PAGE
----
As Oil Threatens the Gulf, a Reading List of Ocean Books
As the oil gushing from the Deepwater Horizon rig in the Gulf of Mexico continues to pollute the waters and sully the shores, renewed attention is being paid to our fragile oceanic ecosystem and the many species of animals that call it home. Over the last several years, the University of Chicago Press has published a number of books related to the ocean and the creatures that inhabit it. Here’s a few of the titles that, in light of this tragic catastrophe, have become more timely than ever.
Although much has been made of the devastating losses to marine life, as well as the disruption to the livelihoods of those who depend on fishing the now blackened waters, another aspect of life in and on the oceans has been disrupted: scientific research. Ellen Prager’s passionate paean to science at sea immerses readers in the world of ocean scientists—aquanauts living underwater, marine biologists seeking unseen life in the deep ocean, and the tall-ship captains at the helm, among others—and tells the fascinating tale of what life—and science—is like at the mercy of Mother Nature. Filled with firsthand accounts of the challenges and triumphs of dealing with the extreme forces of nature and the unpredictable world of the ocean, Chasing Science at Sea is a unique glimpse below the water line at what it is like and why it is important to study, explore, and spend time in one of our planet’s most fascinating and foreign environments. Read an excerpt here.
A fantastic companion to Prager’s book, Seasick: Ocean Change and the Extinction of Life on Earth focuses on conservation science. Here, veteran science journalist Alanna Mitchell dives beneath the surface to the sublime depths of sea and science to give readers a sense of how this watery realm can be managed and preserved, and so with it life on earth. Seasick follows scientists working to understand the oceans, and each chapter features a different group of researchers who introduce readers to the importance of ocean currents, the building of coral structures, and the effects of acidification. With Mitchell at the helm, readers are submersed 3000 feet to gather sea sponges that may contribute to cancer care, see firsthand the lava-lamp-like blob of dead zone covering 17000 square kilometers in the Gulf of Mexico, and witness the simultaneous spawning of corals under a full moon in Panama. The first book to look at the planetary environmental crisis through the lens of the global ocean, Seasick takes the reader on an emotional journey across a remarkable landscape and urges conversation and reverence for the fount from which all life on earth sprang.
Four billion years old, the oceans formed as the Earth’s scorching surface cooled, the primordial atmosphere condensed, and torrential rains fell. Their color is the unique signature of our blue planet, their composition a chemical cocktail of remarkable variety, their waters a theater of constant change. Oceans: An Illustrated Reference tells the story of this last great frontier. With hundreds of beautiful full-color photographs and explanatory diagrams, charts, and maps, Oceans combines the visual splendor of ocean life with up-to-date scientific information to provide an invaluable and fascinating resource on this vital realm. Although the oceans are vast, their resources are finite. Oceans clearly presents the future challenge to us all—that of ensuring that our common ocean heritage is duly respected, wisely managed, and carefully harnessed for the benefit of the whole planet.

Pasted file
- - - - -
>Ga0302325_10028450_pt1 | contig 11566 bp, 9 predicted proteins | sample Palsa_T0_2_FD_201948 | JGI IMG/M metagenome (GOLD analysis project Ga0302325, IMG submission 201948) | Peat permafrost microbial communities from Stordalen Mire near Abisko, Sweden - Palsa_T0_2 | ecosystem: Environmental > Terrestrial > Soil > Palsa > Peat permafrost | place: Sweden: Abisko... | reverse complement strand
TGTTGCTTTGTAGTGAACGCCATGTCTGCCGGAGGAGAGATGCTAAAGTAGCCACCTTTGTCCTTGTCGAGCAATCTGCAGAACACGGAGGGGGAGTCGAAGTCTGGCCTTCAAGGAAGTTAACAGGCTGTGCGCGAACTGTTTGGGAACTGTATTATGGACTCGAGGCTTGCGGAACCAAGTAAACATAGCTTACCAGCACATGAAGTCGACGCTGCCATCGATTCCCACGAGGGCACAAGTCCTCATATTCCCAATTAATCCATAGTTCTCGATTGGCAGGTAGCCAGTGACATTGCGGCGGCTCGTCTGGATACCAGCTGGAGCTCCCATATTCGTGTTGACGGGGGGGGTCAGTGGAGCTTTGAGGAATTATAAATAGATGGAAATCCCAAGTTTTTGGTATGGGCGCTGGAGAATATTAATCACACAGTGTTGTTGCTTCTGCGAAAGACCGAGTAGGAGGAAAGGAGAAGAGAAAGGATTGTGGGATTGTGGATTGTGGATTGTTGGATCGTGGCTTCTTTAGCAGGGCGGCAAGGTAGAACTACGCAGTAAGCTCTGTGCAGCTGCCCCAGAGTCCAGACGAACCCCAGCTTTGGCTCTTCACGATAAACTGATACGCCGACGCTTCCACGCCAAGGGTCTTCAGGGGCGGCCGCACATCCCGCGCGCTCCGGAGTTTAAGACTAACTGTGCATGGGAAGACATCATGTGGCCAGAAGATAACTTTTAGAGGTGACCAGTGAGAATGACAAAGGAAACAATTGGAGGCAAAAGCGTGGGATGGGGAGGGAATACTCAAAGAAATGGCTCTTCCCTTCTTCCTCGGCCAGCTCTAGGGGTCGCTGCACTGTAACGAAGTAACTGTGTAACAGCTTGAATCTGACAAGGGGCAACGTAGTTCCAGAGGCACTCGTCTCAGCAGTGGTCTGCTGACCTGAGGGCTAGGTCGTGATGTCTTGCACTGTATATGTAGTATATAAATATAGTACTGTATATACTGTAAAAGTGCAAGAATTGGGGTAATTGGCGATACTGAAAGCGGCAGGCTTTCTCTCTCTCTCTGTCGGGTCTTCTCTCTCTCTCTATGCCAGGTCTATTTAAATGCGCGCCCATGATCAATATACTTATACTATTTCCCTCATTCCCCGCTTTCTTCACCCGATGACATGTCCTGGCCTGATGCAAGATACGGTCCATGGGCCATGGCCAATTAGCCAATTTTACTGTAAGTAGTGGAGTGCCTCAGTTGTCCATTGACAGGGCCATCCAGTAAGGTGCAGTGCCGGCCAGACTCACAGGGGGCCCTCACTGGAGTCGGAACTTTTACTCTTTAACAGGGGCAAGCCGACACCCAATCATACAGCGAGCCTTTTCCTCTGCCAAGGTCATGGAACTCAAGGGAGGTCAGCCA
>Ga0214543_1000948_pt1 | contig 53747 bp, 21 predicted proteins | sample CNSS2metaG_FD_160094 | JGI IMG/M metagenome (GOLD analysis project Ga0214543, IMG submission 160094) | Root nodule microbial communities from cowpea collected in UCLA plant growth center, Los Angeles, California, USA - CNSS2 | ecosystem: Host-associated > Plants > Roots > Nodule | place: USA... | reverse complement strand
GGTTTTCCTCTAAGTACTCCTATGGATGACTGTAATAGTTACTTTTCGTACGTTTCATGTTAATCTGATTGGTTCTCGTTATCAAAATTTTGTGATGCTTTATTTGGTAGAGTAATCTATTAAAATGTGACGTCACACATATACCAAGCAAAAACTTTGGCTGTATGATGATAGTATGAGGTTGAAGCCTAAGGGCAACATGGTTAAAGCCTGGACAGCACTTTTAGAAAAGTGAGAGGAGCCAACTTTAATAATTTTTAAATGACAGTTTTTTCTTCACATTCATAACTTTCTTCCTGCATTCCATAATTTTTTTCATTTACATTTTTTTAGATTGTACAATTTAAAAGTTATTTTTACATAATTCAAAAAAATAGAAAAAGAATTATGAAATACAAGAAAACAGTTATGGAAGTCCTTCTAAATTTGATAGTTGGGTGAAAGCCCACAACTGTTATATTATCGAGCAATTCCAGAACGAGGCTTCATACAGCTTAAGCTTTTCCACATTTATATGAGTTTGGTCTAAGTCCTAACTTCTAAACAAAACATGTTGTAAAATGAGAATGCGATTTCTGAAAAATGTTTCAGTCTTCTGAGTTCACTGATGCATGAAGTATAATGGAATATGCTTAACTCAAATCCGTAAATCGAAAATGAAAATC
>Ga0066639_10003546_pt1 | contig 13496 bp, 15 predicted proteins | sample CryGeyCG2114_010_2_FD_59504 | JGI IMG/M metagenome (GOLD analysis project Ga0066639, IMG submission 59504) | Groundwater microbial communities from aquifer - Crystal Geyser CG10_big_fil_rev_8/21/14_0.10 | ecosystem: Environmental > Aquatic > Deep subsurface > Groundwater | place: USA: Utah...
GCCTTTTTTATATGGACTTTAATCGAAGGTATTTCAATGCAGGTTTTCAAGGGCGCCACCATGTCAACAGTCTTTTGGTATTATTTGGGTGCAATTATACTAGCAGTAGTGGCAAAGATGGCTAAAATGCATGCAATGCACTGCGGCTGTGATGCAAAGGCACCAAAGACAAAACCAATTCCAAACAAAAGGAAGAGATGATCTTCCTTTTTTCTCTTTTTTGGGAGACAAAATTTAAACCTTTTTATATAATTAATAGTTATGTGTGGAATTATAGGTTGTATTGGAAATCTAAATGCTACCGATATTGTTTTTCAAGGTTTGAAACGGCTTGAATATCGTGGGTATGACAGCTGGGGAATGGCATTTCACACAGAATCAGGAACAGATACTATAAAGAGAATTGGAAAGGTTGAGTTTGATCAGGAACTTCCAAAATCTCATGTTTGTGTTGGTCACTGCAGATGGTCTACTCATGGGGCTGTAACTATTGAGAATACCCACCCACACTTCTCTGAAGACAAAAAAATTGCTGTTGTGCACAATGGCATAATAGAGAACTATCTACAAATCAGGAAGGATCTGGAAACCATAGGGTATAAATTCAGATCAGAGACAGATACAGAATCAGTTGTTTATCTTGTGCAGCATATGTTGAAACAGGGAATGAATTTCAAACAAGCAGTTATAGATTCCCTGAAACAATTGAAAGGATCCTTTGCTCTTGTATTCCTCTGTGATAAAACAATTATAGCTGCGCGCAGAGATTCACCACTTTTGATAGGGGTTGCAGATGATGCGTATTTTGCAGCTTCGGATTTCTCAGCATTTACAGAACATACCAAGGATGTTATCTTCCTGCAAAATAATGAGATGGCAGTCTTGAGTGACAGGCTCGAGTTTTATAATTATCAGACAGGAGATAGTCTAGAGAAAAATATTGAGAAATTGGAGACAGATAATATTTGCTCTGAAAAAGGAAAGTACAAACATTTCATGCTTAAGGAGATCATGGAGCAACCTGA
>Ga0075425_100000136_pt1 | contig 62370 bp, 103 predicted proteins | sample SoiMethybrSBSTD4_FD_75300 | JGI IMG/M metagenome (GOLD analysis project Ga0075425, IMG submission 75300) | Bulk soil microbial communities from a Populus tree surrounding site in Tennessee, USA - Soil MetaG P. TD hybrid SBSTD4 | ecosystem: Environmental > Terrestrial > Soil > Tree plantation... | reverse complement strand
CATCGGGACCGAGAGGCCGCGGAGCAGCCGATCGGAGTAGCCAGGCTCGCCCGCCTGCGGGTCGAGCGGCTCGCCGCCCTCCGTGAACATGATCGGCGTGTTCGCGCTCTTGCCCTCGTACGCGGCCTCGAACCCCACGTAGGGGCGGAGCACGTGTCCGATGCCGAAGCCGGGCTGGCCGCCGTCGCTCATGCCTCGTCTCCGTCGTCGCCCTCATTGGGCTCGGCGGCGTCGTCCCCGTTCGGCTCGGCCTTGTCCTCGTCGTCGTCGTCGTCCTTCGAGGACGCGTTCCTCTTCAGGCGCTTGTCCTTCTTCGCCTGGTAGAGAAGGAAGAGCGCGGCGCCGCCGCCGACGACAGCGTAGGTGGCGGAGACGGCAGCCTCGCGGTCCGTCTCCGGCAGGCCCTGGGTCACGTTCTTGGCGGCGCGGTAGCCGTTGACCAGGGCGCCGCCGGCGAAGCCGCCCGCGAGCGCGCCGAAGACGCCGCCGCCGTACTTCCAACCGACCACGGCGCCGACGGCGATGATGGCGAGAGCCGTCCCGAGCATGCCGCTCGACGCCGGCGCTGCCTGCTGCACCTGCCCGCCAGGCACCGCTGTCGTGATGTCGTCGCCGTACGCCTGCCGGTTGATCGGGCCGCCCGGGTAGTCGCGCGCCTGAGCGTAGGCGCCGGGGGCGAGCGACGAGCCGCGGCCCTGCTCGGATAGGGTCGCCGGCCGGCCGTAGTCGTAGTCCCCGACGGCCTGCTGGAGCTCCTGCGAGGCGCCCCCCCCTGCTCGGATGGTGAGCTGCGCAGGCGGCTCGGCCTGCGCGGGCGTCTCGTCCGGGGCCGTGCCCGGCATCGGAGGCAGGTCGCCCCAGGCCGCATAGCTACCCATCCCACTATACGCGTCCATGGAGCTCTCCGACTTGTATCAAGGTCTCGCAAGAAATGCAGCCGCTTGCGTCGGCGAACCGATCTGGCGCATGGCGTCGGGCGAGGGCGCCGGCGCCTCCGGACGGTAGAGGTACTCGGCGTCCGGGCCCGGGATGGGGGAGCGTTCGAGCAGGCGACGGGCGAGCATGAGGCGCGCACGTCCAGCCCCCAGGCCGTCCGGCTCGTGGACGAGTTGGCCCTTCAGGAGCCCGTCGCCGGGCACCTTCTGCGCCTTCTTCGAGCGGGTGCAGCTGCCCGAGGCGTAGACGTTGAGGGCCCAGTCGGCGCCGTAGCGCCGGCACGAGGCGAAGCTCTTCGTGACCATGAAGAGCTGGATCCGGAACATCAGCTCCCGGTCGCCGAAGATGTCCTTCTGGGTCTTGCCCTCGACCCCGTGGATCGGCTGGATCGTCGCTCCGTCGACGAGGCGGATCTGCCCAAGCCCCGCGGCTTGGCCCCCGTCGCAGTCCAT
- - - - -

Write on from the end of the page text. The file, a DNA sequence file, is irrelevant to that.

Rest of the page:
If you still aren’t convinced of the protect the diversity of life in the sea, take one look at the Dumbo Octopus and you’ll probably have a change of heart. That little guy is just one of the hundreds of bizarre and beautiful creatures featured in this photographic tour of the briny abyss. Combining the latest scientific discoveries with astonishing color imagery, The Deep takes readers on a voyage into the darkest realms of the ocean. Revealing nature’s oddest and most mesmerizing creatures in crystalline detail, The Deep features more than two hundred color photographs of terrifying sea monsters, living fossils, and ethereal bioluminescent creatures, some photographed here for the very first time. Accompanying these breathtaking photographs are contributions from some of the world’s most respected researchers that examine the biology of deep-sea organisms, the ecology of deep-sea habitats, and the history of deep-sea exploration. An unforgettable visual and scientific tour of the teeming abyss, The Deep celebrates the incredible diversity of life on Earth and will captivate anyone intrigued by the unseen—and unimaginable—creatures of the deep sea.
Sure, the sea monsters are fun to gawk at, but what about the fishes who spend their lives closer to the surface? These creatures at last get their moment in the sun, so to speak, in Julian Pepperell’s Fishes of the Open Ocean: A Natural History and Illustrated Guide. The first book to comprehensively describe these fishes and explore the complex and often fragile world in which they live, Fishes of the Open Ocean will be the definitive book on the subject for years to come—and, with over three hundred color images, the most lavishly produced as well. (Discover magazine has an online gallery of images from the book. Though these species might be more familiar to us than the oddities of the deep sea, they are nonetheless still magnificent. Check out the oarfish, the creature likely mistaken for sea serpents by mariners of the past. Or take a closer look at a hammerhead shark. After you’ve browsed the gallery, take a look at sample pages from the book, too.)
Be sure to check out all our books on the ocean. And let’s hope for a swift resolution to the Gulf crisis.